GeoLog

Tectonics and Structural Geology

Imaggeo on Mondays: Angular unconformity

Imaggeo on Mondays: Angular unconformity

It is not unusual to observe abrupt contacts between two, seemingly, contiguous rock layers, such as the one featured in today’s featured image. This type of contact is called an unconformity and marks two very distinct times periods, where the rocks formed under very different conditions.

Telheiro Beach is located at the western tip of the Algarve; Portugal’s southernmost mainland region and the most touristic too.

The area, famous for its famous rocky beaches and great seefood, shows a spectacular Variscan unconformity between the highly-folded greywackes and shales of the Brejeira Formation (Moscovian-Carboniferous) and the horizontally placed red sandstones and mudstones of the Group Grés de Silves (of Late Triassic age: 237 and 201.3 million years old). There is a hiatus of about 100 million years between the two formations.

The Variscan period ranges from 370 million to 290 million year ago and is named after the formation of a mountain belt which extends across western Europe, as a result of the collision between Africa and the North American–North European continents.

The imposing sea cliffs produce a privileged place to observe the end of the Variscan Cycle and the beginning of the Alpine Cycle.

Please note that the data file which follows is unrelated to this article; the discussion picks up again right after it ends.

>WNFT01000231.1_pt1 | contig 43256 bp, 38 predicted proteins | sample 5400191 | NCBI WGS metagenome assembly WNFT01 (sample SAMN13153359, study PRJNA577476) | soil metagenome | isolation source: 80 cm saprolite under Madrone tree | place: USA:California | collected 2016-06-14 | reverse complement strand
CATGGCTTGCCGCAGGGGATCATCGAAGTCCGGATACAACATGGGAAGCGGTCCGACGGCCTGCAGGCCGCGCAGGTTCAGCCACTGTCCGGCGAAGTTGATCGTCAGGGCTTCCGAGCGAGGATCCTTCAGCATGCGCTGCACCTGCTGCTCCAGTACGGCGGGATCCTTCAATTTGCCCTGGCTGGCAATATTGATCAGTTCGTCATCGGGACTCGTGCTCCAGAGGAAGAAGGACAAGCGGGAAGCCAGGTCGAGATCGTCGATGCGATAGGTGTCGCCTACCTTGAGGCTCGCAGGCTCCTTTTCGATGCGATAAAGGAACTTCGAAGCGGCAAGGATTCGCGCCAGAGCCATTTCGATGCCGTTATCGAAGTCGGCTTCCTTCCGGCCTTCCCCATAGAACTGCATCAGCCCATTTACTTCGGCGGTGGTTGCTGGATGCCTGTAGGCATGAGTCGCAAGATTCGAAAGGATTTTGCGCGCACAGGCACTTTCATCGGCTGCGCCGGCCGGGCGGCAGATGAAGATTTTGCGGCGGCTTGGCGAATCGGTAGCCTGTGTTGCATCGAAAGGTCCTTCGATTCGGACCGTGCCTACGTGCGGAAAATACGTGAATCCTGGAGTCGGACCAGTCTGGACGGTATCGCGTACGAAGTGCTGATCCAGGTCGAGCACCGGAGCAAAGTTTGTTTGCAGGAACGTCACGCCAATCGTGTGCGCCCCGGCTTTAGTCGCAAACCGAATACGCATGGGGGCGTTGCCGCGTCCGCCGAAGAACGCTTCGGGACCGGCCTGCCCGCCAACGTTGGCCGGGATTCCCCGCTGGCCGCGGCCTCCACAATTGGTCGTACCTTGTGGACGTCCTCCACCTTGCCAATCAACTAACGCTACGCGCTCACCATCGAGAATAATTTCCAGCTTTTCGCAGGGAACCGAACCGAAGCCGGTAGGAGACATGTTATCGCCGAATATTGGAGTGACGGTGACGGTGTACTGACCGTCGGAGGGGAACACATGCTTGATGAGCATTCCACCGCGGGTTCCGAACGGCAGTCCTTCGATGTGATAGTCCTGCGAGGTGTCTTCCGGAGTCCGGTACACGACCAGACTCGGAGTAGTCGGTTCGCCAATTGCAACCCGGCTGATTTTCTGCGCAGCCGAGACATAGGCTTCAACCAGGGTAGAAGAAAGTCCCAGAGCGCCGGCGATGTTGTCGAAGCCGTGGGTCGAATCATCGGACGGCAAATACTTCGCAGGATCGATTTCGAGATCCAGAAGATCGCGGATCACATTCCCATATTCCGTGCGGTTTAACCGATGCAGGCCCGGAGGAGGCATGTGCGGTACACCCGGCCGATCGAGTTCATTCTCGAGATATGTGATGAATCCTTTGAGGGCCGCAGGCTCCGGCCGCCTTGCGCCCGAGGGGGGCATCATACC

It is possible to visit the outcrop on foot, from the top of the cliffs to the beach, although the path is of high degree of difficulty. When going down to the beach one can begin to visualise the typical lithologies of the Grés de Silves. Toward its top you can see red to green Mudstones (dominant) intercalated with rare dolomites and immediately above the unconformity plane it is possible to observe the red sandstone with cross stratification. The highly-folded turbidites (a type of sediment gravity flow responsible for distributing vast amounts of clastic sediment into the deep ocean) of the Brejeira Formation are located below the unconformity.

The folds feature chevron geometries (where the rocks have well behaved layers, with straight limbs and sharp hinges, so that they look like sharp Vs). The folding is the result of the final deformation phase of the Variscan compression.

The beds of sedimentary rocks show sedimentary structures attributed to sedimentation in a turbidic environment (turbititic currents), namely the Bouma sequence and sole marks like flute, groove and load casts.

                                                                                                     By André Cortesão, Environmental Engineer and Geoscientist collaborator of the University of Coimbra Geosciences Centre